I hesitate to laugh at or so roundly trounce a story that is this committed to loss and grief. Dr. Ko is punishing in his solitude, refusing to take any pleasure in life, even after Tze-Ching’s parents (Hui Siu-Hung and Gigi Wong) have moved on. But in addition to the improbabilities of the script, the direction is just too heavy handed to nurture any genuine feelings. Lau treats the movie like an extended music video and carries his character on the intensity of his sad, distant stares. Choi’s youthful effervescence adds some joy, but that is offset by Yeung, who limps around like a perpetually wronged and helpless woman.

The directors don’t give their characters much chance to open up and instead weigh them down with oppressive camerawork. They keep the lens moving with excessive pans, but images crawl numbingly across the screen, often accompanied by mawkish piano strains. The narrative is also interrupted by shots that don’t mean anything (mostly of water dripping in slow motion and Lau’s latest edition CYMA timepiece) except poor attempts to add visual flair. All About Love should be used as an example of how overwhelming and ineffective a film can be when every frame is seared with pain and regret. Sometimes a lighter touch can be far more profound.

“Say You Love Me Once More” (再説一次我愛你) by Andy Lau:

Released: 2005
Prod: Daniel Yu 余偉國; Yan Min-Jun 閻敏軍
Dir: Daniel Yu 余偉國; Lee Kung-Lok 李公樂
Writer: Daniel Yu 余偉國; Lee Kung-Lok 李公樂
Cast: Andy Lau 劉德華; Charlie Yeung 楊采妮; Charlene Choi 蔡卓妍; Allen Lin 林依輪; Anthony Wong 黃秋生; Hui Siu-Hung 許紹雄; Gigi Wong 黃淑儀; Lam Suet 林雪; Amber Xu 胥力文; Sasha Hou 侯莎莎
Time: 87 min
Lang: Cantonese, some Mandarin
Country: Hong Kong
Reviewed: 2015

2 Become 1 (天生一對)

2 become 1

2 Become 1’s greatest value is as a public service announcement for breast cancer awareness. And inasmuch as I favor helping women recognize the importance of regular checkups and anything that lessens the stigma of breast cancer, I heartily endorse this movie. It shouldn’t feel as bold as it does, but it’s a rarity in a Hong Kong film landscape that tends to skirt around such concrete issues, especially those facing women. So kudos to this film for not only including a female character with breast cancer but for making it, and not a daffy romance, the central issue.

That’s not to say love isn’t in the air, or that the movie isn’t daffy. 2 Become 1 still qualifies as a romance, and it’s through this angle that Bingo (Miriam Yeung), an uptight marketer, finds out she has the disease. She and Vincent (Richie Ren) spot each other twice in one night and promptly end up in bed together, but just long enough for him to feel her up and discover a lump. She doesn’t know he’s a doctor, however, and assumes he’s a pervert. Nevertheless, she heeds his warning and gets herself checked out.

When her tests come back positive, Bingo goes through various stages of grief, though not always in the prescribed order. At various points, she accepts her diagnosis with a positive attitude, tries to reason her way to better health, and decides she’d rather just end it all. Yeung captures Bingo’s conflicted emotions at critical moments – when she first learns she has cancer and then finds Vincent hanging around in the waiting room, when she tries to tell her boss so that she can take sick leave, when she reconnects with a lost love under trying circumstances. But she’s not skilled enough of an actress to stitch her dramatic scenes with her comedic ones, and Bingo ends up being an inconsistent and not always empathetic character. A relationship she handles relatively well is the one Bingo has with her family, where there’s plenty of talking but little communication, and Yeung does a better job balancing her comedic tendencies with the subject matter.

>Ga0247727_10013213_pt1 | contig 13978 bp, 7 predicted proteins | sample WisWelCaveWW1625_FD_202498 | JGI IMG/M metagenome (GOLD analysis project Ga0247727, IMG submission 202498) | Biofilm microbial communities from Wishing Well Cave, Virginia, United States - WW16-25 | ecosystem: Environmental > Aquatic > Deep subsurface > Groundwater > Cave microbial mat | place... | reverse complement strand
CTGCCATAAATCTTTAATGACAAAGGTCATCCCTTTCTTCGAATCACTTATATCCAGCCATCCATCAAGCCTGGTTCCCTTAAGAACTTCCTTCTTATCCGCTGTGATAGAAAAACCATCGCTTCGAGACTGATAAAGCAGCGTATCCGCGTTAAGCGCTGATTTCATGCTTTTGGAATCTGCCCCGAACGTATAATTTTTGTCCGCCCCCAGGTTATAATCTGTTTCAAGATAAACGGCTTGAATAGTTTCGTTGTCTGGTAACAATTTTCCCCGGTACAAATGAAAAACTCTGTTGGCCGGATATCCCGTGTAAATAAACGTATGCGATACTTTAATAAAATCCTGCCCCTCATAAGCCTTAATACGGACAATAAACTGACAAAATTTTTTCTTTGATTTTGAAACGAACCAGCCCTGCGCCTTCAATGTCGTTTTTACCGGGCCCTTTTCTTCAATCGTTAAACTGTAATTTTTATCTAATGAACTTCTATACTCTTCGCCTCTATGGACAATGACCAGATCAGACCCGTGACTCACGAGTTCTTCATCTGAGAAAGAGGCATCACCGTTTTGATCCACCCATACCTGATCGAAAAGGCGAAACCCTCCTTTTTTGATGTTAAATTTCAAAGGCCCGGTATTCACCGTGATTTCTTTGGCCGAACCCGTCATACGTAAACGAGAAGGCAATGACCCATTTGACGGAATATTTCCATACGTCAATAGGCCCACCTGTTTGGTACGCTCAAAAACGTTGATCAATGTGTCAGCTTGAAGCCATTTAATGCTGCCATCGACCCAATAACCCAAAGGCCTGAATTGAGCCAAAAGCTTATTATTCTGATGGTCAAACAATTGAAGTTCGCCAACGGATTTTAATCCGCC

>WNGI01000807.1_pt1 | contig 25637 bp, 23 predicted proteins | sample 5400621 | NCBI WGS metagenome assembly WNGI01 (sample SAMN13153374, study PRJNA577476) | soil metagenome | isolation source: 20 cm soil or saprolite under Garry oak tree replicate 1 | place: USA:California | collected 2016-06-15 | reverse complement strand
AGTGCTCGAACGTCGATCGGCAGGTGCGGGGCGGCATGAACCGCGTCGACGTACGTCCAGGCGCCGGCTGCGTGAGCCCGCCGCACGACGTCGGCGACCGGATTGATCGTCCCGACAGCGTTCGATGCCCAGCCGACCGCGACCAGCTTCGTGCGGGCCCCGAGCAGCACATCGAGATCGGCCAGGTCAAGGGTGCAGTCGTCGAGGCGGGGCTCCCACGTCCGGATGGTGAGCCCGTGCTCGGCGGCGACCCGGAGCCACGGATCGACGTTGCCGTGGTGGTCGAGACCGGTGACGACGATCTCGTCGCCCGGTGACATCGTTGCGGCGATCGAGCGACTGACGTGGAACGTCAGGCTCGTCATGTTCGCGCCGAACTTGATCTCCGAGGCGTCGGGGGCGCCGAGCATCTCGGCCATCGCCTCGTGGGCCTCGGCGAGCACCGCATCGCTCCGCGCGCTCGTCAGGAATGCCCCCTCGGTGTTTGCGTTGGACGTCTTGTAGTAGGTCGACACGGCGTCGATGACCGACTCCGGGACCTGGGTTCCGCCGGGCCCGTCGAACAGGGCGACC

Unfortunately, the movie takes an unnecessary turn south with Ren’s character. Not content to leave him in a supporting role, Vincent gets a ridiculous subplot that trivializes Bingo’s story. His initial experience with her left him so traumatized, on level with 9/11 and the Indian Ocean tsunami survivors, that he’s gone flaccid. He inserts himself back into Bingo’s life not out of concern for her so much as he believes that dating her will help him overcome his erectile dysfunction.

That is clearly done for laughs, as is a scene where Bingo’s fey friend helps her do a self-exam. The humor doesn’t stand out but has its uses in a society that isn’t comfortable talking so openly about breast cancer. It helps also that Yeung and Ren tackle the subject without reservation. Still, I probably would have enjoyed the movie more if attempted to treat the story in a more personal manner. Too often the script reads like a public health department info sheet and checklist, and if that’s what they’re aiming for, I might as well have watched an actual PSA. At least that’s shorter.

“Fated” (天生注定) by Miriam Yeung and Richie Ren:

“You’ll Shine Again” by Justin Lo:

“A Song a Day” by Justin Lo, and my favorite part of the movie:

Released: 2006
Prod: Johnnie To 杜琪峰
Dir: Law Wing-Cheong 羅永昌
Writer: Andrew Fung 馮志強
Cast: Miriam Yeung 楊千嬅; Richie Ren 任賢齊; Jo Kuk 谷祖琳; Guo Tao 郭濤; Victoria Wu 鄔玉君; Justin Lo 側田; Maggie Siu 邵美琪; Chun Wong 秦煌; Lily Li 李麗麗; Ai Wai 艾威; Florence Kwok 郭少芸; Gordon Lam 林家棟; Fung Hak-On 馮克安; Eddie Cheung 張兆輝; Hui Siu-Hung 許紹雄
Time: 97 min
Lang: Cantonese
Country: Hong Kong
Reviewed: 2015